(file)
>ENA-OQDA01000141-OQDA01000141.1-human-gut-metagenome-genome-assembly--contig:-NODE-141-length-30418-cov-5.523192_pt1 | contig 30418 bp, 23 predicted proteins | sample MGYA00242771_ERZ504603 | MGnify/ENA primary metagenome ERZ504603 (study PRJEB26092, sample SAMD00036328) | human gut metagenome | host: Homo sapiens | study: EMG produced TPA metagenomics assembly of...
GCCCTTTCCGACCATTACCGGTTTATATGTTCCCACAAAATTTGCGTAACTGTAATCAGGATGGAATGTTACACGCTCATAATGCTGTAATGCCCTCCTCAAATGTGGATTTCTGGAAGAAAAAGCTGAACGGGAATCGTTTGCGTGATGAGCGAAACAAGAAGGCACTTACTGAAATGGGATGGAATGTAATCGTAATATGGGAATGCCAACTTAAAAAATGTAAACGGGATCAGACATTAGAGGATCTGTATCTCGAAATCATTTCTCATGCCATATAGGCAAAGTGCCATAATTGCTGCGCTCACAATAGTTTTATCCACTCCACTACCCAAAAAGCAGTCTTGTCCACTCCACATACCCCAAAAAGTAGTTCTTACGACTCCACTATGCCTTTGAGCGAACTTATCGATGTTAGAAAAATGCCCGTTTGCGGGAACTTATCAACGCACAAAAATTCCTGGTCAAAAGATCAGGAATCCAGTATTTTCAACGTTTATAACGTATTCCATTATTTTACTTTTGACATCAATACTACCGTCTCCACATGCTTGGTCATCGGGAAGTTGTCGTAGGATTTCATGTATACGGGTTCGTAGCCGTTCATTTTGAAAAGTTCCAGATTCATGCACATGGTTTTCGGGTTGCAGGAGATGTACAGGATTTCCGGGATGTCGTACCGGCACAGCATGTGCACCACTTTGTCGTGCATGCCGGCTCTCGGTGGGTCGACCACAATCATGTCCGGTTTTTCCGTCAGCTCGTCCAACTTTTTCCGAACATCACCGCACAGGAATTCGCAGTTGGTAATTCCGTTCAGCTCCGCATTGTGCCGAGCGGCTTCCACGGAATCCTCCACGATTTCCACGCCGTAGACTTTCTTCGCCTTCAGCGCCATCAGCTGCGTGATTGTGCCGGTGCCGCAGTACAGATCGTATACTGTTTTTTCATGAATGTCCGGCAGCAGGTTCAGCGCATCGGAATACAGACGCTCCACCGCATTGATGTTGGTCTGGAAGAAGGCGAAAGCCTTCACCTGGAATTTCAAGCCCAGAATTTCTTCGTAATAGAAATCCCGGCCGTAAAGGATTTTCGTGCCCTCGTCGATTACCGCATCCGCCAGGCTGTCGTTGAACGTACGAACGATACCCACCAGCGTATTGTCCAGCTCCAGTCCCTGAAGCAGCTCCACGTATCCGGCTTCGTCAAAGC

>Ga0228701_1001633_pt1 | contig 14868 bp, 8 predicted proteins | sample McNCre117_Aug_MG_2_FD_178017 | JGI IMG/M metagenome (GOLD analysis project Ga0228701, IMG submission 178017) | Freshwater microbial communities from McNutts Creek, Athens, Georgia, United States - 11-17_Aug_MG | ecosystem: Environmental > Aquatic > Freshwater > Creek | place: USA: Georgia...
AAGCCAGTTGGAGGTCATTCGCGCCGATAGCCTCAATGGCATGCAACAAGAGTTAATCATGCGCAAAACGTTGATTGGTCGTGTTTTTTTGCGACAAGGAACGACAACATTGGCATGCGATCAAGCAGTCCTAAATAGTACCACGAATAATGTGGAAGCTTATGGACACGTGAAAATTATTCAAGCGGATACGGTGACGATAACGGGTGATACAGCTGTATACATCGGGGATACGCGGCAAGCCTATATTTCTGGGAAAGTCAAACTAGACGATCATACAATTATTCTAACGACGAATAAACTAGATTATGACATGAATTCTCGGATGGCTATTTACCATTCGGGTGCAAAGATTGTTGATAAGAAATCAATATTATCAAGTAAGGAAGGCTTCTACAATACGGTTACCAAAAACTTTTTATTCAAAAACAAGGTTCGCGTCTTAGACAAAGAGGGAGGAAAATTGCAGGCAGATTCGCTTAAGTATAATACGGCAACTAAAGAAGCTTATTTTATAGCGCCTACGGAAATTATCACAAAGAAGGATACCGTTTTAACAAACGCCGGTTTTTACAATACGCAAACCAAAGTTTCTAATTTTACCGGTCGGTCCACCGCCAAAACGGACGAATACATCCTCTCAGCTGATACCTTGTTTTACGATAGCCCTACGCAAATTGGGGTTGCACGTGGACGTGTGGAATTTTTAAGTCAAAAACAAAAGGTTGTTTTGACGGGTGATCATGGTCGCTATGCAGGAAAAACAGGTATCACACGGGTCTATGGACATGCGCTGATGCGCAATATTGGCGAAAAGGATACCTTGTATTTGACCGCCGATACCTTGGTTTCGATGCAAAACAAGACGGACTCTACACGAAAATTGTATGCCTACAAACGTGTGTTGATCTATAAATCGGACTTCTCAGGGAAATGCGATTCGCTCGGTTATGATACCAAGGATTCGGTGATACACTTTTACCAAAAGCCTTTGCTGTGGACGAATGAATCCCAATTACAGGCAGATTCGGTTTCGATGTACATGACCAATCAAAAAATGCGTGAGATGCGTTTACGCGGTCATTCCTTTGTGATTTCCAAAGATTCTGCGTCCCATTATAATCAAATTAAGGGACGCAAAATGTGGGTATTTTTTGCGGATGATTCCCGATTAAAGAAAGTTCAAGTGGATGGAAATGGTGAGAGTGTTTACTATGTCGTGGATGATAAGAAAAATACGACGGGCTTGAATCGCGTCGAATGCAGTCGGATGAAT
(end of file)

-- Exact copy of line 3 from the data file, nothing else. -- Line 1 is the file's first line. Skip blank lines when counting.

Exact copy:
>Ga0228701_1001633_pt1 | contig 14868 bp, 8 predicted proteins | sample McNCre117_Aug_MG_2_FD_178017 | JGI IMG/M metagenome (GOLD analysis project Ga0228701, IMG submission 178017) | Freshwater microbial communities from McNutts Creek, Athens, Georgia, United States - 11-17_Aug_MG | ecosystem: Environmental > Aquatic > Freshwater > Creek | place: USA: Georgia...